Explaining non-fungible tokens and their significance.
Note: For the purposes of respecting the value of the assets, I will not be sharing any images on this post. This is also to say there is nothing else stopping me.
Non-fungible tokens (NFT’s) have garnered much discussion over the past few months. NFT’s are irreplaceable media, often providing limited ownership or rights upon purchase. Their transactions are based on blockchain.
To explain how this works, let’s look at baseball card collecting. The sport is popular, and some of the collectibles are rare or sentimental, therefore, some are exceedingly valuable. Whether a card is genuine or fake can be determined using many processes, from using black lights, to the examining printing dots under a magnifying glass. Couldn’t you just appreciate pictures of the cards and save yourself millions of dollars? Collectors would tell you that isn’t the same.
Similarly, NFT’s are of limited supply, often modern artwork. Genuine NFT’s are backed by blockchain, a cryptographic network that verifies the identity of an object, and the transaction that took place. To verify the authenticity of an NFT, you only have to follow its digital paper trail.
Could this be a new avenue for artists to earn money, and for aesthetes to show support? The answer is yes. Artists determine the supply and initial price, and make money from 10% of the futures of the NFT’s in some cases. This means that as the art becomes more valuable, the artists are directly paid.
Will NFT’s be the new must-have collector’s items? They already are. The creator of tech giant Twitter sold his first micro-blog on the site as an NFT for $2.9 million. Maybe people are buying in the hopes to sell for more. Maybe some people just want to feel they own a piece of history. Regardless, an earthly reminder is of the right-click “Save image as…” feature on our browsers.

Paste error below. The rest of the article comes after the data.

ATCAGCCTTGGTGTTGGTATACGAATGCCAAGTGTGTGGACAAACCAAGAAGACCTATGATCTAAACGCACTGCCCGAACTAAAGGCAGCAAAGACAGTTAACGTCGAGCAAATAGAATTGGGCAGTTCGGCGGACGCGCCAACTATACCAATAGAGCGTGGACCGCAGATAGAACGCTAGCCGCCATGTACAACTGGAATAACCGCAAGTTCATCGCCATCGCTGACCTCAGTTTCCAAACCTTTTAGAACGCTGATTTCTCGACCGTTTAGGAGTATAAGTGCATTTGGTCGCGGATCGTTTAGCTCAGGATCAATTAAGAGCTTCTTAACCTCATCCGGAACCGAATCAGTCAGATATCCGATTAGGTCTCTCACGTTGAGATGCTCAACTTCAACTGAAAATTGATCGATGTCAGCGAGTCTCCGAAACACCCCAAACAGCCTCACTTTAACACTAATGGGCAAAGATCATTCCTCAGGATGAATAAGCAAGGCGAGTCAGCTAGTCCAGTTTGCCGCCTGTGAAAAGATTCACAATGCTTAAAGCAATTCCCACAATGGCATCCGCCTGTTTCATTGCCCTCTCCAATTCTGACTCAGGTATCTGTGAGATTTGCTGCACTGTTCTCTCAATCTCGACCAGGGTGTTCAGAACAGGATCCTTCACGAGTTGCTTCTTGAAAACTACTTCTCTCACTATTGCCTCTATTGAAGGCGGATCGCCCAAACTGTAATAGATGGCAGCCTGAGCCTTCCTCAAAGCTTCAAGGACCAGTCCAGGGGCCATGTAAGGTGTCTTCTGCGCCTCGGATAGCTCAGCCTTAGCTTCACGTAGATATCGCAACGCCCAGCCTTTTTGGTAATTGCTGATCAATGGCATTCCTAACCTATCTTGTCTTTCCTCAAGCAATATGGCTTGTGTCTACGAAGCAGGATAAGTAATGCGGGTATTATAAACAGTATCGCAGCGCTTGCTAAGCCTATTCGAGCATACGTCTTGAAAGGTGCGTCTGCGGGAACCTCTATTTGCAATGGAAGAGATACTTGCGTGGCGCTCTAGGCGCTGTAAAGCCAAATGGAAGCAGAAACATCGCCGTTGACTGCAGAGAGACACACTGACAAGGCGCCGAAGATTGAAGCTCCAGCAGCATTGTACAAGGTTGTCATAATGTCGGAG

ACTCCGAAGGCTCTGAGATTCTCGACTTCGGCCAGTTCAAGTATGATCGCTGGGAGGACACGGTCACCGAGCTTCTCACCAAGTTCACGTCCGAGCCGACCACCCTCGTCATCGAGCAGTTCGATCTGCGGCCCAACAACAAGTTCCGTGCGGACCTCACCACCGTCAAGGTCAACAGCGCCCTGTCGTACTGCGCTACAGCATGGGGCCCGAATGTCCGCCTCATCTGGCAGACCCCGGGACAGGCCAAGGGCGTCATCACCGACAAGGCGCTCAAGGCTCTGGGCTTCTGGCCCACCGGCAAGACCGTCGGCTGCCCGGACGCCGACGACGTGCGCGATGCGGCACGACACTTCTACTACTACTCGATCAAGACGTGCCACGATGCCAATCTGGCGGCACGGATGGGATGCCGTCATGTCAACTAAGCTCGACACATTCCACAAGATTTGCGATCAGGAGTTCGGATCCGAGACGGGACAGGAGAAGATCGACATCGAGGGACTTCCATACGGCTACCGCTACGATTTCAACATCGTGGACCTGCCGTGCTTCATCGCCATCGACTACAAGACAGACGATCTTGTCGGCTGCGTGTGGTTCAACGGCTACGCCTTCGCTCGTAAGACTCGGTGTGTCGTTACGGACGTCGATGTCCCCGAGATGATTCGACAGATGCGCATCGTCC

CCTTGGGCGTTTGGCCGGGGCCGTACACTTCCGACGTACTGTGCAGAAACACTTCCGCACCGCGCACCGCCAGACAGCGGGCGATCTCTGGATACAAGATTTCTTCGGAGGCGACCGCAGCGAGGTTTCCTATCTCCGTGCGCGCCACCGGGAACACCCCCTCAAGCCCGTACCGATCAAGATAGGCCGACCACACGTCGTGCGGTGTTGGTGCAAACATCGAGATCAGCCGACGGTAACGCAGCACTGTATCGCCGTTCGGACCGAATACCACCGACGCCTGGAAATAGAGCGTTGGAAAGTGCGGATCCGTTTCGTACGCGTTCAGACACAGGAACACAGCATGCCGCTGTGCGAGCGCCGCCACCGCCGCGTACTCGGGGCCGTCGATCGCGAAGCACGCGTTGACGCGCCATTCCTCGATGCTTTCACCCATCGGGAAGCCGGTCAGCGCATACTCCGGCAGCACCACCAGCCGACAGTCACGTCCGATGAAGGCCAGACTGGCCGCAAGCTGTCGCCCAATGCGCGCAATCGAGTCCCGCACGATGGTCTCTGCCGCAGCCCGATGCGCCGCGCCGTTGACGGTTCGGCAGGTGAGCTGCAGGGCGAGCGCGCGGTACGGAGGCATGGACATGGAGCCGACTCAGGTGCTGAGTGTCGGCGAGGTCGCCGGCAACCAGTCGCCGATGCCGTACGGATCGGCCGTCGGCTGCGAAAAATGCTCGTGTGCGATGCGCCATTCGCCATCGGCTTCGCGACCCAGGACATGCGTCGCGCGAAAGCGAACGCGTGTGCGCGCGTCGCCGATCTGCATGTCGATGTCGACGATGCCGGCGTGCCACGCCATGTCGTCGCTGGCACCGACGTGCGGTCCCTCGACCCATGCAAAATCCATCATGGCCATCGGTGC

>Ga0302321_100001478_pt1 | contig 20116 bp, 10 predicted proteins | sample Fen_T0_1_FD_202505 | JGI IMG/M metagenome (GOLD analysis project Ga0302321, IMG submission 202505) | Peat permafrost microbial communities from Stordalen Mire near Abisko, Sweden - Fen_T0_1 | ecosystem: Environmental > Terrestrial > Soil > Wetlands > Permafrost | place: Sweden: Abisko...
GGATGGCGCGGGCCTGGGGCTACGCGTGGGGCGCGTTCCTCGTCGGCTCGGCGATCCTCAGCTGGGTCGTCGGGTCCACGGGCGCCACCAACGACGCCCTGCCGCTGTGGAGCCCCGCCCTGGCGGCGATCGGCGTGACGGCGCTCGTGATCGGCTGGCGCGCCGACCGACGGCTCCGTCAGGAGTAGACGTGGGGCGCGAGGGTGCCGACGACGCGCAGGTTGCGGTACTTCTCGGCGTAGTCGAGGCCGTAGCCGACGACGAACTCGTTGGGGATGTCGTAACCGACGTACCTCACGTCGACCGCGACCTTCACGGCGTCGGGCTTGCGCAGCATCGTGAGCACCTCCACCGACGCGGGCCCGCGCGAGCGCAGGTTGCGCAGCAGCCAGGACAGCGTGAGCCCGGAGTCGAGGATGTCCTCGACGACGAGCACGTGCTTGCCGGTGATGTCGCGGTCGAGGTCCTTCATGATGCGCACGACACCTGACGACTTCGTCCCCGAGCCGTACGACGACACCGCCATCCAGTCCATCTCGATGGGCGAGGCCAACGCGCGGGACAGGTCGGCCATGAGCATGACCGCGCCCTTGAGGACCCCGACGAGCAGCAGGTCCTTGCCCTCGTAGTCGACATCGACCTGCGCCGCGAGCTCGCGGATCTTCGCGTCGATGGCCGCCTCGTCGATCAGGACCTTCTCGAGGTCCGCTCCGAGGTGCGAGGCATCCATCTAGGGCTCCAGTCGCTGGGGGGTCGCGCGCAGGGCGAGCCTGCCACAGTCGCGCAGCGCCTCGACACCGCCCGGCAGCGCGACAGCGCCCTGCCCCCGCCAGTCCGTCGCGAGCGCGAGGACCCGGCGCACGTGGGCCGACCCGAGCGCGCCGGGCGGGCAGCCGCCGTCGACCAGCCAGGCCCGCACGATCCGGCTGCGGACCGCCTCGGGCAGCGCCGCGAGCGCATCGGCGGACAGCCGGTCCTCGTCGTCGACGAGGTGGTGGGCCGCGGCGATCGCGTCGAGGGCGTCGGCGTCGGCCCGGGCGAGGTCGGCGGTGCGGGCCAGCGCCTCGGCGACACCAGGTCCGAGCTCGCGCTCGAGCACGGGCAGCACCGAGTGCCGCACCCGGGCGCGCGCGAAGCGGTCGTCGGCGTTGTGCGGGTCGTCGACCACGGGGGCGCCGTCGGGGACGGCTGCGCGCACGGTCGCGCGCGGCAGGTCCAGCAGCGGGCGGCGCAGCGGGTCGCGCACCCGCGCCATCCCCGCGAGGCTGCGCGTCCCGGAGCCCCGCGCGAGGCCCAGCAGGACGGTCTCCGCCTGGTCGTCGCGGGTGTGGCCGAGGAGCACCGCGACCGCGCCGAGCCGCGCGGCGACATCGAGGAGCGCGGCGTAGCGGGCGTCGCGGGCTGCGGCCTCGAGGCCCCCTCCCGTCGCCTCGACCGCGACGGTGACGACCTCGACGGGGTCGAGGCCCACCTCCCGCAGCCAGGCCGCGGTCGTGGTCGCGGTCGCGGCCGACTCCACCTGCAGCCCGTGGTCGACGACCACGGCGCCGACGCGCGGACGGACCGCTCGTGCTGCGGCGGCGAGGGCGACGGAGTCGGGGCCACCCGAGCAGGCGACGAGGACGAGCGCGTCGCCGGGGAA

To me, NFT’s seem like cryptocurrency with tangible upsides; still a speculative asset, but with real-world uses. This is definitely something I will continue to keep an eye on.
A free, feature-rich open source screenshot application for Windows.
Ah, today is a good day to write about open source software. Let’s look at an increasingly normal workflow for people:
click on Snipping Tool
squint closely at the screen to select the desired pixels
repeat steps 2 and 3 until the selection is correct
click “File” > “Save As…”
finally, choose a destination folder and manually rename the file from “Capture.PNG”
repeat starting at step 2 for each selection
Snipping Tool is abandonware with a dated, cumbersome, limited interface. It supports only four file types, PNG, GIF, JPG, and the oft-ignored, and hardly supported MHT, without options for compression. Snip & Sketch at first seemed like a drop-in replacement with shortcut keys, but its lackluster, mobile-quality features and near to no options made it a non-starter for me, and a downgrade in some respects.
Well, let’s put those troubles behind us, because today I want to write to you about Greenshot: a free and open source screenshot software that supports selected region, window, and fullscreen screenshots. Greenshot has too many options to list here. However, it solves every problem I outlined with the Microsoft alternatives, and goes so much further.
Here’s a quick rundown of my favorite features, which are always just one rebindable hotkey away:
a magnifying cursor for precise selection
output options, including filename formatting, and a compression slider
integration for services such as Flickr, Imgur, and MS Office
a handy context menu for quick preferences
an editor with shapes, text, copy, paste, and more!
Please, allow me to take a moment to appreciate using a single file for settings. Greenshot uses a single greenshot.ini file, meaning migrating or backing up my preferences is as easy as copying one file.
I highly recommend checking out the official Greenshot.org, or its git repo. I give this application 10 “quality desktop tools made for this decade” … out of 10.